The Last Days of Troy by Simon Armitage.
Dir. Susan Roberts. Perf.
Jake Fairbrother, Richard Bremmer,
Colin Tierney, BBC Radio 4, 11-18 Jan. 2015.
to 17 Feb. 2015.
Based on a production originally staged at the Royal
Exchange Theatre, Manchester, The Last
Days of Troy, Simon Armitage’s retelling of the Achilles story from The
Iliad and The Odyssey, had a distinctly contemporary twist to it.
Susan Roberts’s production operated on several
levels. At one level it was a searching
analysis of how concepts of “masculinity” and “femininity” are culturally
constructed, placing almost impossible demands on individuals. Achilles (Jake
Fairbrother) struggled to act
according to expectations, prompting him to make a fatal substitution in battle
using Patroclus (Brendan O’Hea) as his bait.
The women suffered equal difficulties – in this production Helen (Lily
Cole) came across as something of a schemer trying to convince everyone around
her that she had both the power and the know-how to fulfill her civic
duties. Both Greek and Trojan societies
resembled emotional and physical hothouses in which outward appearance mattered
more than inner peace. Hence many of the
characters ended up in psychological turmoil.
The gods’ world turned out to be not much better. Zeus (Richard Bremmer) squabbled with his
fellow-gods – so much so that there seemed to be little difference between
themselves and the human beings they purported to control. The second episode
presented us with a little
surprise, showing the extent to which the gods had been reduced, especially in
the contemporary world. Through this
strategy director Roberts prompted us to reflect on precisely what a “god”
actually signifies, both in terms of the past and the present. If the gods are
no different from human
beings, then do the myths (of which they form a constituent part) actually have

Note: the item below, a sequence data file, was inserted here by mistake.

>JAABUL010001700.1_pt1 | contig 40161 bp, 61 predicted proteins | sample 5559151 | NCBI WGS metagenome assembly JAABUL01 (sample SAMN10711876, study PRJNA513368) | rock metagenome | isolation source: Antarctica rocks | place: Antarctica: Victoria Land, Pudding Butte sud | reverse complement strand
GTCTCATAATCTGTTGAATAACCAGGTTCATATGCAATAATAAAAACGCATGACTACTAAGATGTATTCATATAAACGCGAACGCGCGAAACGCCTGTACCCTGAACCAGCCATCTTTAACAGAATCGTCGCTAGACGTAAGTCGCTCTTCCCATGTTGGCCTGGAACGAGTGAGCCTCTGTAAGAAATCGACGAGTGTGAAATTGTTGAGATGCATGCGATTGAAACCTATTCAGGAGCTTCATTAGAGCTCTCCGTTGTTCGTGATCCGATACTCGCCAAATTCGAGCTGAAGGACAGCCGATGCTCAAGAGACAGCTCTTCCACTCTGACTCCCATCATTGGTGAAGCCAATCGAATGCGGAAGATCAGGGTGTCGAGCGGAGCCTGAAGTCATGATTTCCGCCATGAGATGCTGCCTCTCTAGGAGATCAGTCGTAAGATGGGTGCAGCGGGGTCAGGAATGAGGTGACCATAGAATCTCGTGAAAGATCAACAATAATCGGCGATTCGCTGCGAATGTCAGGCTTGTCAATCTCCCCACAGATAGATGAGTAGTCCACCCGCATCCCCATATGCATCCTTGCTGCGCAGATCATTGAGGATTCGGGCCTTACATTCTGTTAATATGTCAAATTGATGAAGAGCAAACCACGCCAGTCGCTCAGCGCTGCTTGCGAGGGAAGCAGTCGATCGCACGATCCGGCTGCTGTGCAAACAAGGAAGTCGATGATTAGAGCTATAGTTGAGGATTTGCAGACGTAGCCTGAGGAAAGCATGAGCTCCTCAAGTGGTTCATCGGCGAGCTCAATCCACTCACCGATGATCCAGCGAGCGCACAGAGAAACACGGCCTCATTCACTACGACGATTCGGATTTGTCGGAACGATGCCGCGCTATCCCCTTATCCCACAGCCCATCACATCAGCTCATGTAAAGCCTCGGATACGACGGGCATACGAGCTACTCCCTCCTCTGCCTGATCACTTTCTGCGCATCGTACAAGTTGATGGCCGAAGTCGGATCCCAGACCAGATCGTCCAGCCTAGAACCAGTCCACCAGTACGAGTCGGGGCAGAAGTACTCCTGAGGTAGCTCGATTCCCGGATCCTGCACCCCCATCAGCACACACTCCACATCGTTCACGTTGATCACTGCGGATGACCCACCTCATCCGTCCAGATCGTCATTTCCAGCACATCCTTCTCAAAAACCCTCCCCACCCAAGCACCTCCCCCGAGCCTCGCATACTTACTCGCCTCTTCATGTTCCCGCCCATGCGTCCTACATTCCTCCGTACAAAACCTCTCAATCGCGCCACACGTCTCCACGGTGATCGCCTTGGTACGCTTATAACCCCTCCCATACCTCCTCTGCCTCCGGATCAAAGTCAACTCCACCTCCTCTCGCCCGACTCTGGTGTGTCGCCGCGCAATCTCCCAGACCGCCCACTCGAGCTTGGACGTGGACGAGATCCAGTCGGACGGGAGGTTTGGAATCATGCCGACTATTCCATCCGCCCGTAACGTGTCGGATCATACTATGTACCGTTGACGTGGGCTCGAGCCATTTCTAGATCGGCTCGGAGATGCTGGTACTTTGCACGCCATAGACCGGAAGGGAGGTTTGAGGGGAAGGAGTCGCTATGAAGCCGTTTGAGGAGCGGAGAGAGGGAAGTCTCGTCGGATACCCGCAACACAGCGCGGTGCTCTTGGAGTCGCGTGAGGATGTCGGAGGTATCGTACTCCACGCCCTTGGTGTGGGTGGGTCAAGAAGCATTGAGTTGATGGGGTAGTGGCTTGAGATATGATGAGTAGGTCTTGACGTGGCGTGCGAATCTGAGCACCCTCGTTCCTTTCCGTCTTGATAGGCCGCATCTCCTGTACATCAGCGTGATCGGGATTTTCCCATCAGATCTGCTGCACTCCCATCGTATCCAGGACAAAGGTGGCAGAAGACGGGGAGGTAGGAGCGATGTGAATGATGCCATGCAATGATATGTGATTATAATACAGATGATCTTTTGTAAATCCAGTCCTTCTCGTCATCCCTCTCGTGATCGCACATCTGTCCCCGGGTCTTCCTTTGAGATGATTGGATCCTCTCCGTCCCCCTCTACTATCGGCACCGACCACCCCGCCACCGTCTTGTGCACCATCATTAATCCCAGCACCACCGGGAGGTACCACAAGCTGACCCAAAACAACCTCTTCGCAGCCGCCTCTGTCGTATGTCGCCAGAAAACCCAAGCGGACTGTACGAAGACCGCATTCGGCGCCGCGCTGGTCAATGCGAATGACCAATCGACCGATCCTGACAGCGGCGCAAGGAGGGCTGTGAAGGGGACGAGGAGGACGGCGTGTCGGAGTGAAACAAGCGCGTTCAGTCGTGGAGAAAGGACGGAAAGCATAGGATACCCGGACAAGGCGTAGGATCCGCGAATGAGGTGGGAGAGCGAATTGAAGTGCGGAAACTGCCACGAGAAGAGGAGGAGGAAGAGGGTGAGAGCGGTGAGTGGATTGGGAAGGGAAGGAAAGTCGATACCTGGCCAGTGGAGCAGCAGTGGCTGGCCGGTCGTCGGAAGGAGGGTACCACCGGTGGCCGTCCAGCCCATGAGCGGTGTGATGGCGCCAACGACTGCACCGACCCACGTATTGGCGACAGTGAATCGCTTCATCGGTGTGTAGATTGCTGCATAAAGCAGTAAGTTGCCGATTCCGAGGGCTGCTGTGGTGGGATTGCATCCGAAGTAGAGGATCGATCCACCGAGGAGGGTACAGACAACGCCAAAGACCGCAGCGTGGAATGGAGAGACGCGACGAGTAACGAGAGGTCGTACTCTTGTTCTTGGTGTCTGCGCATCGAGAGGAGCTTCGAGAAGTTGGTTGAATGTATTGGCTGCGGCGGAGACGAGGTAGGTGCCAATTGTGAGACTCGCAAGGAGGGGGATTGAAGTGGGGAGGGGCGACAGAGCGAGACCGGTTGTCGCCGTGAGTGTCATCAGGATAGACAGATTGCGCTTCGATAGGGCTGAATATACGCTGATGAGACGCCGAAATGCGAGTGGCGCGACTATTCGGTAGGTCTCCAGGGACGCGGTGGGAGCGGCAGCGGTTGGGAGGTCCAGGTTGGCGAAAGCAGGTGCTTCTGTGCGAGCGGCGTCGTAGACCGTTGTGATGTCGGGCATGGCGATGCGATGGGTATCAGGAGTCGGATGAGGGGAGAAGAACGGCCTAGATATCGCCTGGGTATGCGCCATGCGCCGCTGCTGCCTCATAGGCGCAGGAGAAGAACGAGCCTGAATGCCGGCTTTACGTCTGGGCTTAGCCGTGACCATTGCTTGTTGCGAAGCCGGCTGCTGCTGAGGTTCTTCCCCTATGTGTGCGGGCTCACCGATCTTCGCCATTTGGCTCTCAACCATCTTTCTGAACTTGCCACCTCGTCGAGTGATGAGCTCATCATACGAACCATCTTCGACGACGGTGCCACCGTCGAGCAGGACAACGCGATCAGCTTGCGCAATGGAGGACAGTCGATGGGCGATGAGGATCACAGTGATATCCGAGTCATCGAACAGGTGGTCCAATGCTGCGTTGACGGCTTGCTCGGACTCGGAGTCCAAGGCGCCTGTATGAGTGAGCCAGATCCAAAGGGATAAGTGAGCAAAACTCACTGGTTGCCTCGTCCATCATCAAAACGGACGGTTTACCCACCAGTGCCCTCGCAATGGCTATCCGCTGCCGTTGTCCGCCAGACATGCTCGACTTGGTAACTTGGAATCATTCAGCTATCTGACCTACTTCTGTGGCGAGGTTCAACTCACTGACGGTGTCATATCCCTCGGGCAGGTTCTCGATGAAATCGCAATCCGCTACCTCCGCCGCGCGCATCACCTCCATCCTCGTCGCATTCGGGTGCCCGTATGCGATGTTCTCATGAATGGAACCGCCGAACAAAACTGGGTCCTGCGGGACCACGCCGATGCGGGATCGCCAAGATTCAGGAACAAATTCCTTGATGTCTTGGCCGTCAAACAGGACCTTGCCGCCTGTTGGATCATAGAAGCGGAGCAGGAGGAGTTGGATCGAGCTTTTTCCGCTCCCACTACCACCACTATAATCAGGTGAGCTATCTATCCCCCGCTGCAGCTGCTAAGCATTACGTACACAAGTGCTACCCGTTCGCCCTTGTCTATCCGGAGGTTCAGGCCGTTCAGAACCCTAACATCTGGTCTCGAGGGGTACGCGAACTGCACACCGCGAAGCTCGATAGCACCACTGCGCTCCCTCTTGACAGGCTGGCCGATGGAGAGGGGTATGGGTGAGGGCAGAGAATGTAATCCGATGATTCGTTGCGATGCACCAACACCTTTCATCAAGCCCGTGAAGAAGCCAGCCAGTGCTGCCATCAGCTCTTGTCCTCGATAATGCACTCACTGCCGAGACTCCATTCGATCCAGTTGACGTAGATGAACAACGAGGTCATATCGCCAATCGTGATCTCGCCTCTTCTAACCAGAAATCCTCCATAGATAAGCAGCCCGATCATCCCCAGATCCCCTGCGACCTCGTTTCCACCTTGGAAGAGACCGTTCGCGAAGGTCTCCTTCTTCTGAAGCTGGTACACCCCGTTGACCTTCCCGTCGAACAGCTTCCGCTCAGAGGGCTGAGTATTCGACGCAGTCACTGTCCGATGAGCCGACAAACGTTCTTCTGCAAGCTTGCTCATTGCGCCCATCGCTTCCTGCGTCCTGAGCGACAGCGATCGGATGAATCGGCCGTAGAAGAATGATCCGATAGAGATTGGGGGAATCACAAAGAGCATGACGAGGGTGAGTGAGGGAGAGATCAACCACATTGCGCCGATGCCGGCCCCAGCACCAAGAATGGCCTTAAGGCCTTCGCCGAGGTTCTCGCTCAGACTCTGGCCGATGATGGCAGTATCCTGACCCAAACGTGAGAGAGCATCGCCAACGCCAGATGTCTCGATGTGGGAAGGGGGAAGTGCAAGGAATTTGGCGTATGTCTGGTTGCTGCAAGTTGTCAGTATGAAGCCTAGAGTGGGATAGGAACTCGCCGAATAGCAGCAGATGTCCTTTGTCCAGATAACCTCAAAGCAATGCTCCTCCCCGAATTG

any significance for contemporary listeners?
The Radio 4 website included a quotation from Armitage, claiming that the
drama reinforced the significance of “great myths” insofar as it focused on
elemental themes such as “family ties” and “national loyalty.”
Yet the listening experience rather undercut
this comment; as the gods seemed rather insignificant, we wondered whether the
myths – of which they form such an important component – are really as great as
we have been led to believe.
The main thrust of The
Last Days of Troy seemed to lie in a completely different direction. Although
focusing specifically on the bloody
battles between Greeks and Trojans, Armitage’s script came across as an antiwar
tract, emphasizing both the bloodiness and the sheer pointlessness of the
campaigns. The Greeks might triumph over
the Trojans, and hence recover their abducted queen, but at what cost? Roberts’s
production emphasized this aspect
through the use of gruesome sound-effects, the groans of human bodies being
mangled to death, the confused shouts of armies being vanquished, and the
endless cycle of revenge, counter-revenge and sheer bloodthirstiness that
seemed to drive the main characters on.
In the end there seemed to be no winners and losers; rather there were
two groups of people who quite literally fought one another to a
standstill. The fact that The Last Days
of Troy appeared in 2015,
precisely a century after the “war to end all wars” had entered its second
endless year, was especially significant.
The first and second parts of the production began
with a narrator: speaking in the modern era, he came across as a hawker selling
trinkets for modern tourists who had decided to visit some of the ancient Greek
and Trojan sites. When no one wanted to
buy his wares, he decided to waylay them with stories of the past – this provided
us with a way in to Armitage’s retelling of the Homeric and Virgilian
myths. Yet this hawker was not quite
what he seemed, as the second episode revealed.
Compared to other radio adaptations of the same
material – for example, Hattie Naylor’s version of The Aeneid, that
appeared in 2013 (http://www.radiodramareviews.com/id1496.html),
Armitage’s adaptation took a far more skeptical view, both in terms of the
representation of the gods, and its view of the Greco-Trojan conflicts. Nonetheless,
it was still compelling